Pesto Bread
July 24, 2011
[Elaine] in bread

For those of you fortunate enough to have a lot of basil in your garden right now, this is a perfect summer bread.  I make fresh bread almost every day for my family using this super easy method but once in a while it's nice to stuff the bread with a savory filling.

When I make this, I don't really use a hard and fast recipe for the pesto, but I've written one up for you.  Pesto is so easy - a big handful of fresh basil, a garlic clove, a little scoop of pine nuts and some grated cheese and olive oil.  Make it into a paste by either chopping by hand (I like my mezzaluna) or whirling it all up in your food processor.  I do like doing it by hand sometimes because the texture has such a rustic feel to it.  The food processor, or course, is much faster.  No time to make pesto?  Use a store bought version and you'll still have a very tasty bread.  

Pesto Bread


for a printable recipe, click here

Remember that for this bread, everything is flexible when it comes to the ingredient quantities.  The amount of bread dough is approximate.  The ingredients in the pesto are flexible - if you really like pine nuts, just add a little more. The amount of pesto you want to put in the bread dough is up to you.  I have actually doubled the pesto amount and baked it in bread.  It makes it a little harder to shape the loaf so that there is no pesto coming out, so I have halved the amount of pesto for you in this version.  If some pesto leaks out during baking, don't worry too much about it.  The bread will still taste great. 

You can make the pesto by hand for a more rustic texture or use a food processor.



For the bread dough:

Bread dough, about 1 pound (the size of a large grapefruit).  I use the Artisan No-Knead Bread Dough.

For the pesto:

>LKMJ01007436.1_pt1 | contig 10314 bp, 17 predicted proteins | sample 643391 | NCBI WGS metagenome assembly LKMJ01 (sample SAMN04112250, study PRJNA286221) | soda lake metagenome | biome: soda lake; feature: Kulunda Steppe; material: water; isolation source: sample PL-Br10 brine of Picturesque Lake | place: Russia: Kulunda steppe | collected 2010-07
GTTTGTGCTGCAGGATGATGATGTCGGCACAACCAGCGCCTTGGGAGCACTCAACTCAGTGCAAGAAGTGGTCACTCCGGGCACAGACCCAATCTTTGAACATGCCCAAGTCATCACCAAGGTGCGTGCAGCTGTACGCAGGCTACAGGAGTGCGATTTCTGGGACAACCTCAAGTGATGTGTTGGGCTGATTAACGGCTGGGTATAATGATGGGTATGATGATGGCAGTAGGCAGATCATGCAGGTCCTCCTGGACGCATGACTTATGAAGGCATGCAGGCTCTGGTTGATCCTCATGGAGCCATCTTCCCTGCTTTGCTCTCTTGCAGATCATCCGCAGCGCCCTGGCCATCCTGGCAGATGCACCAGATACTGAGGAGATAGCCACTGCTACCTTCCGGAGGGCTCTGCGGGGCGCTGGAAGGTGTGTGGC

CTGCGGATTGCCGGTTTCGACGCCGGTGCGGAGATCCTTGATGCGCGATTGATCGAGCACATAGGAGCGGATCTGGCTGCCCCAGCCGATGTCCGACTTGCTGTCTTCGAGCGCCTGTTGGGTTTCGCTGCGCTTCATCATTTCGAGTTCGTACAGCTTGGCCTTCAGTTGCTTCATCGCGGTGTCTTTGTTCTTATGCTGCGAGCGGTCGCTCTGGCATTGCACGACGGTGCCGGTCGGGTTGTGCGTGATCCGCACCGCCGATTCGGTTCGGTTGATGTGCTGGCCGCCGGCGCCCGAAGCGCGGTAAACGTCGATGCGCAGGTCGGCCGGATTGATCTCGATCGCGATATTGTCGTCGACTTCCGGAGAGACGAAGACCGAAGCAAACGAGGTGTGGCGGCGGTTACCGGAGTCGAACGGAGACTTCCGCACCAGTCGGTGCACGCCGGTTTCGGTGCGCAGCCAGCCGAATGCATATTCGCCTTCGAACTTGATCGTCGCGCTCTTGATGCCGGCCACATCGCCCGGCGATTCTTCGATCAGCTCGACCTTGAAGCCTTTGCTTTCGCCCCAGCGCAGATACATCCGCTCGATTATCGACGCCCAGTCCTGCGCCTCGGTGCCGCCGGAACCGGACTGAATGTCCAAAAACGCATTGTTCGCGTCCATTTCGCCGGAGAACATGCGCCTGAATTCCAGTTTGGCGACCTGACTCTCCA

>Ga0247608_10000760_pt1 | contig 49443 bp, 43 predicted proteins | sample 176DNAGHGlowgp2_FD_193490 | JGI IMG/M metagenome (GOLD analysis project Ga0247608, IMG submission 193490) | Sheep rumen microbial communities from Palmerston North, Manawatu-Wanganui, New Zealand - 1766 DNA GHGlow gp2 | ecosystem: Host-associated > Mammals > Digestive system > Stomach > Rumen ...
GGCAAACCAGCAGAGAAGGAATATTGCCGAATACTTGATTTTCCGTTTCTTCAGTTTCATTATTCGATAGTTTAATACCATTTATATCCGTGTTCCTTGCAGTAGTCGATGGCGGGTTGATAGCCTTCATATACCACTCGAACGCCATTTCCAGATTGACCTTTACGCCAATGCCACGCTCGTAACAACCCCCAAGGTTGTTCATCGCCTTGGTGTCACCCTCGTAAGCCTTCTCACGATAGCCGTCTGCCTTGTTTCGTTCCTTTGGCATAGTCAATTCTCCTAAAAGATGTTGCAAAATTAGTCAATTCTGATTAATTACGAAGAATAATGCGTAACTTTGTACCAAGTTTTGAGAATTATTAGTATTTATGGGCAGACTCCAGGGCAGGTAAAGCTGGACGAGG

By hand with a knife or mezzaluna:   Place the garlic clove and about half of the pine nuts along with half of the basil leaves on your cutting board.  With a very sharp knife or mezzaluna, start chopping everything up. Keep scraping your mixture up with your knife and chopping.  Add more of the pine nuts and basil until it is all added. Add the cheese and olive oil and mix until well blended.

With a food processor:  Place garlic clove, pine nuts and basil in a food processor and process until finely chopped (or roughly chopped, whichever you prefer).  Add cheese and olive oil and process until smooth.

Place a pizza stone in your oven and start preheating it at 450 degrees F. Prepare a pizza peel or just an upside down baking sheet by placing a piece of parchment paper on top. Roll dough out on a well floured surface, using a rolling pin.  Flour the top of dough to prevent it from sticking. Placing a piece of plastic wrap on top of the dough helps.  Roll out until dough it is a rectangle (about 15" x 8"). Spread pesto over entire surface.  Roll up the long side as tightly as you can.  Pinch sides under and place the dough carefully on the parchment paper.  Allow to rise for 30 minutes. 

You can vary the amount of pesto you spread on the bread.  The photo above shows a very thick amount of pesto. A thinner amount makes it easier to roll up the dough, so don't use too much the first time you make it.

Flour the top of the dough and, using a sharp small knife, slash dough on top 3 times, but not very deeply (you don't want the pesto to come out). Slide, along with the parchment paper, out onto the pizza stone. Bake for about 35 minutes, until the top is a deep golden brown.  Remove to a rack to cool.


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